option `-' by itself is equivalent but archaic.

     -r   Print the terminal type to the standard error output.

     -s   Print the sequence of shell commands to initialize the
          environment variable TERM to the standard output. See
          the section SETTING THE ENVIRONMENT for details.

     -V   reports the version of ncurses which was used in this
          program, and exits.

     -w   Resize the window to match the size deduced via setup-
          term. Normally this has no effect, unless setupterm is
          not able to detect the window size.

     The arguments for the -e, -i, and -k options may either be
     entered as actual characters or by using the `hat' notation,
     i.e. control-h may be specified as ``^H'' or ``^h''.

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tset(1)             UNIX Programmer's Manual              tset(1)

SETTING THE ENVIRONMENT

     It is often desirable to enter the terminal type and infor-
     mation about the terminal's capabilities into the shell's
     environment. This is done using the -s option.

     When the -s option is specified, the commands to enter the
     information into the shell's environment are written to the
     standard output.  If the SHELL environmental variable ends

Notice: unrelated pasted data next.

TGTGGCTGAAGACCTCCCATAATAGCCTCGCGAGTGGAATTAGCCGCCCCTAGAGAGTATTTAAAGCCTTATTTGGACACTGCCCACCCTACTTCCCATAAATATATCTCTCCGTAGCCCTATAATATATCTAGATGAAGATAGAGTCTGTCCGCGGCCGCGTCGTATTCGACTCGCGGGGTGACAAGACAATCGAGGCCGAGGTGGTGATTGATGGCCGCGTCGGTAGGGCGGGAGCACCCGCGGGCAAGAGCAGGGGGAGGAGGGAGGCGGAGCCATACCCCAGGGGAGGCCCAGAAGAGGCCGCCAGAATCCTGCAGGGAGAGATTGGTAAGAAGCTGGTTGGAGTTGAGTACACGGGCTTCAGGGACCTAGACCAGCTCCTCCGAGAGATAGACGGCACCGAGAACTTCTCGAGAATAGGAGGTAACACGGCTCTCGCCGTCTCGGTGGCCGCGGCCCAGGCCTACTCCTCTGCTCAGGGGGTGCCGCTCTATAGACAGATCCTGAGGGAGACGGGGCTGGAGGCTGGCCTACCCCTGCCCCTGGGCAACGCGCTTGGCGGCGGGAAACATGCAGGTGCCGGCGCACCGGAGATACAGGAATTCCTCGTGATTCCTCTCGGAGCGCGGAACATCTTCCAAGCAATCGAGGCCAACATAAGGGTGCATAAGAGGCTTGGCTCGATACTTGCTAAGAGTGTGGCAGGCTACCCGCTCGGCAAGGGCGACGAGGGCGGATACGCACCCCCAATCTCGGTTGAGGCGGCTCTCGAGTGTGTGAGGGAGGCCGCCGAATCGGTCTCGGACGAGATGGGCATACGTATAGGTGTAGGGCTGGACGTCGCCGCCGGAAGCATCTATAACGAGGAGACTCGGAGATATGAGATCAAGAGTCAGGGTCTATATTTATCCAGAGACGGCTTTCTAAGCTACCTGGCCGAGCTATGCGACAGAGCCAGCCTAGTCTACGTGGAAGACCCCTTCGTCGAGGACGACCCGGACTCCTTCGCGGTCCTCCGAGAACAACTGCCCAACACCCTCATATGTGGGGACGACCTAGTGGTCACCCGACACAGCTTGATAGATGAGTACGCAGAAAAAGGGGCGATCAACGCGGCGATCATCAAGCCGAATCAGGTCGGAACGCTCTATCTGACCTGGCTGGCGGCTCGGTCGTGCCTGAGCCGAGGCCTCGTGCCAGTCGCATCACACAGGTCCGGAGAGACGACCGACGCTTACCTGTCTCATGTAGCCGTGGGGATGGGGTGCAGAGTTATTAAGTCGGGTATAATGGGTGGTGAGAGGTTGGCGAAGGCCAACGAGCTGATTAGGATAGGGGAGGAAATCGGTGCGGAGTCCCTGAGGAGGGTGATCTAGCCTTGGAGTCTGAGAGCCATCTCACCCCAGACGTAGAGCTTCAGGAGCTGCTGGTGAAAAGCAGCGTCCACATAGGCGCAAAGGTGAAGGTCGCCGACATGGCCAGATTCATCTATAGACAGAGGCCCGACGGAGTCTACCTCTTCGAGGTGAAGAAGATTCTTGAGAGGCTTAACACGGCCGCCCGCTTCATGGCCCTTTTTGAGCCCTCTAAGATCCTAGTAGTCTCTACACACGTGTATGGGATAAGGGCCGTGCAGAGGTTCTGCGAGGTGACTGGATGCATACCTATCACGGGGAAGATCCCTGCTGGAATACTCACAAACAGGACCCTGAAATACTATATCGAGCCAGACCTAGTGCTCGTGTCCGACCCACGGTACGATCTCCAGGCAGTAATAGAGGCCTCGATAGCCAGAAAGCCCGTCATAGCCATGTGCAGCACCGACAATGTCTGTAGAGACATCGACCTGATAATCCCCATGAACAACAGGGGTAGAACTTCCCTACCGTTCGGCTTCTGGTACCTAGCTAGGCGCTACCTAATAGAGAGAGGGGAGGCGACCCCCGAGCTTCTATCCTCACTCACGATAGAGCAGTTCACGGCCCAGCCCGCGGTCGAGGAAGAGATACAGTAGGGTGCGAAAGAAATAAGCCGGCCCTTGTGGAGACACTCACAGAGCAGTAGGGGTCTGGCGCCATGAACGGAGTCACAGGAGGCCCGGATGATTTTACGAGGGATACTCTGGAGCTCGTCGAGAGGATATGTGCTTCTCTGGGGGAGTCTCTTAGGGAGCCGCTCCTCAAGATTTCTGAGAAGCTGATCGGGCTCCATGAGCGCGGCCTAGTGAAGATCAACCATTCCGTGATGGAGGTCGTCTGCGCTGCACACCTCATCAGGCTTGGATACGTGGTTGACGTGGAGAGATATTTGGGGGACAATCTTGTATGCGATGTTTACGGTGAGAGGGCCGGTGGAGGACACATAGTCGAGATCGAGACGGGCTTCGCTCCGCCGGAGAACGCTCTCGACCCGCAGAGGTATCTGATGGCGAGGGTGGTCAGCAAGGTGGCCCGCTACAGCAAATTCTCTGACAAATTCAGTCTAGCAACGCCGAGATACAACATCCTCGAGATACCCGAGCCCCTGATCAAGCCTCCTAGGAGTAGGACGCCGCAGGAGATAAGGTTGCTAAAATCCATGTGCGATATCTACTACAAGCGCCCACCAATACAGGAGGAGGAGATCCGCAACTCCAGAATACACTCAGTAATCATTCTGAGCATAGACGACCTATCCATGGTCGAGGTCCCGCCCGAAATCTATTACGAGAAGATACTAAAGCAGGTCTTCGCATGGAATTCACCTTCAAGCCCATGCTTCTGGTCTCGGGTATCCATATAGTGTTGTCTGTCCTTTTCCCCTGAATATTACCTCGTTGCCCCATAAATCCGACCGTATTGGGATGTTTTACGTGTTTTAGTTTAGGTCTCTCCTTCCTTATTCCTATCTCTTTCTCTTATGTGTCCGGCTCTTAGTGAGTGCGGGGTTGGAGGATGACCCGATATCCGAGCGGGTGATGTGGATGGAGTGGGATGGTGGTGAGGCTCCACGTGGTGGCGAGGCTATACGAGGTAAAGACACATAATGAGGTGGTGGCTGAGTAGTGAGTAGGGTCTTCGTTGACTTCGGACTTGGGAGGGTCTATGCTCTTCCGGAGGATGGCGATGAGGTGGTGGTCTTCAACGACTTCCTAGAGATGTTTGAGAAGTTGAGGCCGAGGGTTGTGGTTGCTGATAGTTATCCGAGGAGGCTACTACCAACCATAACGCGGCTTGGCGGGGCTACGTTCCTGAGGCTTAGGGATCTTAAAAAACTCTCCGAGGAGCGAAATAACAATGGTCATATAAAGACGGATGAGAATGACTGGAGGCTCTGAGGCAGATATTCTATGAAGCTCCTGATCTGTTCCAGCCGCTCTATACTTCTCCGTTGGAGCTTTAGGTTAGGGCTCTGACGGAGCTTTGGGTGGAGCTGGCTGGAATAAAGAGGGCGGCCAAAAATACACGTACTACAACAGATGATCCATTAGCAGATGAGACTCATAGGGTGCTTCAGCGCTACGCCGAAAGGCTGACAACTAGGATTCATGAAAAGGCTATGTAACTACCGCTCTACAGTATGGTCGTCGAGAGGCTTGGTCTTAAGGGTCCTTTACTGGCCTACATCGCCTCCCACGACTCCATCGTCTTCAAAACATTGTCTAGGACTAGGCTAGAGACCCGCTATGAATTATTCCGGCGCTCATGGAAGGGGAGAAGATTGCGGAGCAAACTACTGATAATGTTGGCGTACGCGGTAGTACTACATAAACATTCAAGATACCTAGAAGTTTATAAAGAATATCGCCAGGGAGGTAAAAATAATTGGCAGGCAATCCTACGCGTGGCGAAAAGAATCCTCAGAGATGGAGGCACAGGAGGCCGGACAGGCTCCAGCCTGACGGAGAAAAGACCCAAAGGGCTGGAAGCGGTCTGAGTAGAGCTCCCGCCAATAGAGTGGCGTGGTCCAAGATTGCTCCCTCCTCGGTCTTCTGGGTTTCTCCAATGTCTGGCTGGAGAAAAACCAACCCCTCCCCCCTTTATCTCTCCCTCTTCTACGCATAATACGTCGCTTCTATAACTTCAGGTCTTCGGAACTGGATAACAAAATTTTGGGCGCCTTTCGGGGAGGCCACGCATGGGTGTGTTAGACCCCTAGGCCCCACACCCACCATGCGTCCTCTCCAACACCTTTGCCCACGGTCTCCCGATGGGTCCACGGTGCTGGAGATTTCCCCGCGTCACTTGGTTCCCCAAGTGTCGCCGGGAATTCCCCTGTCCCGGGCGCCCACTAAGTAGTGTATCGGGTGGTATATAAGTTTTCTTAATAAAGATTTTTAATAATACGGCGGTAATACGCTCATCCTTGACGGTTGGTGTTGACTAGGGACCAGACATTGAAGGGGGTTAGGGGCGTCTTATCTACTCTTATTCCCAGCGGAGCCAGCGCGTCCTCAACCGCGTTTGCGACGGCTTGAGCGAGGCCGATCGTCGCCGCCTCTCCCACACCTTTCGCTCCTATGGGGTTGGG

in ``csh'', the commands are for csh, otherwise, they are
     for sh. Note, the csh commands set and unset the shell vari-
     able noglob, leaving it unset.  The following line in the
     .login or .profile files will initialize the environment
     correctly:

         eval `tset -s options ... `

TERMINAL TYPE MAPPING

     When the terminal is not hardwired into the system (or the
     current system information is incorrect) the terminal type
     derived from the /etc/ttys file or the TERM environmental
     variable is often something generic like network, dialup, or
     unknown. When tset is used in a startup script it is often
     desirable to provide information about the type of terminal
     used on such ports.

     The purpose of the -m option is to map from some set of con-
     ditions to a terminal type, that is, to tell tset ``If I'm
     on this port at a particular speed, guess that I'm on that
     kind of terminal''.

     The argument to the -m option consists of an optional port
     type, an optional operator, an optional baud rate specifica-
     tion, an optional colon (``:'') character and a terminal
     type.  The port type is a string (delimited by either the
     operator or the colon character).  The operator may be any
     combination of ``>'', ``<'', ``@'', and ``!''; ``>'' means
     greater than, ``<'' means less than, ``@'' means equal to
     and ``!'' inverts the sense of the test. The baud rate is
     specified as a number and is compared with the speed of the
     standard error output (which should be the control termi-
     nal). The terminal type is a string.

     If the terminal type is not specified on the command line,
     the -m mappings are applied to the terminal type.  If the
     port type and baud rate match the mapping, the terminal type
     specified in the mapping replaces the current type.  If more
     than one mapping is specified, the first applicable mapping
     is used.

     For example, consider the following mapping:
     dialup>9600:vt100. The port type is dialup , the operator is

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     >, the baud rate specification is 9600, and the terminal
     type is vt100.  The result of this mapping is to specify